It is generally preferred that the clock face be substantially flush with the lower surface of the visor portion. In that way, no portion of the clock projects very far outwardly from the cap thereby exposing the clock to being knocked off the cap or interfering with some other object. Alternatively the clock might extend out from the cavity for some distance, since the location of the clock on the cap will likely inherently prevent its being knocked off or interfering with other objects. The placement of the clock substantially within the cavity provides additional strength to the securement of the clock to the cap, and will probably prevent the clock from being knocked off the cap.

It is found that individuals who participate in outdoor activities often wear caps, both to cover their head, and to shade their eyes from the sunlight. This is particularly advantageous in that the cap is an object which is easily taken off the head and viewed. Thus a clock which is placed substantially within a cavity in the cap in a manner which avoids interference with other objects, is a particularly useful and practical timekeeping device for use by individuals who work or participate in sports outdoors.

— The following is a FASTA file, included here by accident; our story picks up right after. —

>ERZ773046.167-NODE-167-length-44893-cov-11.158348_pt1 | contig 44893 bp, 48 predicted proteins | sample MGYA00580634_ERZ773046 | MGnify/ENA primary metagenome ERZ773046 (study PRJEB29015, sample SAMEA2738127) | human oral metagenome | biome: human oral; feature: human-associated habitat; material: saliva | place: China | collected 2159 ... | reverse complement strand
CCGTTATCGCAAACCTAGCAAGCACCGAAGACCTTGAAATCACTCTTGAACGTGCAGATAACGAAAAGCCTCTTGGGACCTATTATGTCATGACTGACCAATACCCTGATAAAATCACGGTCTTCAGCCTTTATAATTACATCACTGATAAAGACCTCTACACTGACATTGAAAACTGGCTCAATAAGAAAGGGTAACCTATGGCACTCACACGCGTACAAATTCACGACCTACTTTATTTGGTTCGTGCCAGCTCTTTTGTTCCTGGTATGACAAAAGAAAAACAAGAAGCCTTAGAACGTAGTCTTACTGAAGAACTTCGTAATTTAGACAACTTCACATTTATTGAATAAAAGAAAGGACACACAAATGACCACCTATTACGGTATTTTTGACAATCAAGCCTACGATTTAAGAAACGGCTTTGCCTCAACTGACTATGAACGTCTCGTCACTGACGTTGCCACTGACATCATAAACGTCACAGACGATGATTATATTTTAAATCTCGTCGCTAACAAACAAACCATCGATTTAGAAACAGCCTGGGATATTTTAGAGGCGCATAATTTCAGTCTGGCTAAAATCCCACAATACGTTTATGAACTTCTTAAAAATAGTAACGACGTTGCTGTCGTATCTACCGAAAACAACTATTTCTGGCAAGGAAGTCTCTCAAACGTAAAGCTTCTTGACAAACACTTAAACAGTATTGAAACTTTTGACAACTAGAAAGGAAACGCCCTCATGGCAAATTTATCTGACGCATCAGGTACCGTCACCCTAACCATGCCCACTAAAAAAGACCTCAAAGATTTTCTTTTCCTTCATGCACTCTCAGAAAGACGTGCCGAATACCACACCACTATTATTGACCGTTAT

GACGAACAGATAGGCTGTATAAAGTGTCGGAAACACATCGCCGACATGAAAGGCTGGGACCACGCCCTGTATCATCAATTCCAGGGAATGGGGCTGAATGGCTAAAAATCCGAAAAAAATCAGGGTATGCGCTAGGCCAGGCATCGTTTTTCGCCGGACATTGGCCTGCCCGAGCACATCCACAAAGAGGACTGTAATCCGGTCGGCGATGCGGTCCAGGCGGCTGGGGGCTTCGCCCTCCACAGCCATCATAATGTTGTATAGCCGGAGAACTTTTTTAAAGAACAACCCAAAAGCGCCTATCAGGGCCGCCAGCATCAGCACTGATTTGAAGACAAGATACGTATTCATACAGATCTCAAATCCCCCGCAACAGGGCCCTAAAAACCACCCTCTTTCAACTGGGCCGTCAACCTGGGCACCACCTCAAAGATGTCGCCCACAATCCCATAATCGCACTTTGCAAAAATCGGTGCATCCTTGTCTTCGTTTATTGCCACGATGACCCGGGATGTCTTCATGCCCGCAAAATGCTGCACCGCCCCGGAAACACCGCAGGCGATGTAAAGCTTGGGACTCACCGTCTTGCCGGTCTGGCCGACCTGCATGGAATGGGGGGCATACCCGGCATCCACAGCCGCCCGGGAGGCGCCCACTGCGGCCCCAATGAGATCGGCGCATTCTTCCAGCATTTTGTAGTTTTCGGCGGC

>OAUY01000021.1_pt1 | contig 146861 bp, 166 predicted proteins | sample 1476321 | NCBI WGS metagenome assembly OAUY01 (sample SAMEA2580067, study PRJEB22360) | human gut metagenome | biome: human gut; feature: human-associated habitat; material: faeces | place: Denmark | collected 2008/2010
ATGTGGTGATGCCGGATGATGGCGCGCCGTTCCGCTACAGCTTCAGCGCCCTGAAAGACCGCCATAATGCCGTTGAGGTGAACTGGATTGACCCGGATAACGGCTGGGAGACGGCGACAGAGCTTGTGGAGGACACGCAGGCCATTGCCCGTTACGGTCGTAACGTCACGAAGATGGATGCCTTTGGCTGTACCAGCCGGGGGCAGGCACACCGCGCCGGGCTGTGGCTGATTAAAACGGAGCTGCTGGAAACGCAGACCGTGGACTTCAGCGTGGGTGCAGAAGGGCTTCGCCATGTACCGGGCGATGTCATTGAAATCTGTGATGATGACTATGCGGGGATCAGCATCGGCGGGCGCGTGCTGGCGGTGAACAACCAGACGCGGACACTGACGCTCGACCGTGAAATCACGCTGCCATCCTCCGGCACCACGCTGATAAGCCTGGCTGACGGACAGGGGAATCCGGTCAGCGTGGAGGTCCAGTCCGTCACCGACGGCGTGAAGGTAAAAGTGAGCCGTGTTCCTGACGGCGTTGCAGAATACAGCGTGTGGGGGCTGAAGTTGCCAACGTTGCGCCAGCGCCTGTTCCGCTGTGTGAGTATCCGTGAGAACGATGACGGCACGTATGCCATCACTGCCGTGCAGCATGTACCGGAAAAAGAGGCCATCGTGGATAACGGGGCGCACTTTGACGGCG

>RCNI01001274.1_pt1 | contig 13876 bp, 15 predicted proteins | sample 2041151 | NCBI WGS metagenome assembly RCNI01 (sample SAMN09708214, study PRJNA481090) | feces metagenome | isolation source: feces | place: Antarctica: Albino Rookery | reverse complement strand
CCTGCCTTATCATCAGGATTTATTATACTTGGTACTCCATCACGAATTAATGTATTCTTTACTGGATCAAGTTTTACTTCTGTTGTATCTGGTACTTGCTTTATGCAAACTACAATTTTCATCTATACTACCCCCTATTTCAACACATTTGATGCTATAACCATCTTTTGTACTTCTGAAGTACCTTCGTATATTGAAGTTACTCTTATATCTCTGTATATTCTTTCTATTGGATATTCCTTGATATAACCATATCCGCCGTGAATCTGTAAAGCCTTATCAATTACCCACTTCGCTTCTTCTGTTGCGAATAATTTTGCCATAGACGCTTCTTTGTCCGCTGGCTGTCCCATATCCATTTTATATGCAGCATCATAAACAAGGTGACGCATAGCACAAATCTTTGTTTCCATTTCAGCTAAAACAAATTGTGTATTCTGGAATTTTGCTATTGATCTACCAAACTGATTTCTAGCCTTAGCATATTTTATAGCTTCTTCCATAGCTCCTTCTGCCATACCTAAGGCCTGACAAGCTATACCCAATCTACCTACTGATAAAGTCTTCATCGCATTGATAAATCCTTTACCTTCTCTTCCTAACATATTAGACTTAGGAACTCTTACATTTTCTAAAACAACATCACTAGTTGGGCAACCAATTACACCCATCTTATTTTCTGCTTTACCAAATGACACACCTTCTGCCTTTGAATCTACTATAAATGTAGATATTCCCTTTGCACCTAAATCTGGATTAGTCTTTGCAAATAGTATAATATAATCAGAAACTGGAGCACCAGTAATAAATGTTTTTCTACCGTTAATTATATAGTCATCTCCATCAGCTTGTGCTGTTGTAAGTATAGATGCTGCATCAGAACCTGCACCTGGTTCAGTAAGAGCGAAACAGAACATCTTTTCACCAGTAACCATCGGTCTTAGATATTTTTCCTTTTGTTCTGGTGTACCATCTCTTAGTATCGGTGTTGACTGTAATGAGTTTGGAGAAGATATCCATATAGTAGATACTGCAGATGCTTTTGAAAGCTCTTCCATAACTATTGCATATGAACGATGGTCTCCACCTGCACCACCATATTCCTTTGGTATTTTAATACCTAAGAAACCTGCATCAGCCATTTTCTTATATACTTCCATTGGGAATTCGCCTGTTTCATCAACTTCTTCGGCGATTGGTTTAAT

A primary object of the invention is to provide a timekeeping cap which can be used to shade an individual's eyes and to allow that individual to tell time without a watch.

A second object of the invention is to provide a timekeeping cap with a clock which is not exposed in such a manner that would create a likelihood of interference with other objects.

Another object of the invention is to provide a timekeeping cap in which the clock face can be substantially flush with a commonly existing surface on the cap.

An additional object of the invention is to provide a timekeeping cap on which the clock is secured firmly.

Other objects, features and advantages of the invention will be apparent from the following detailed description when taken in conjunction with the accompanying drawings wherein a preferred embodiment of the invention has been selected for exemplification.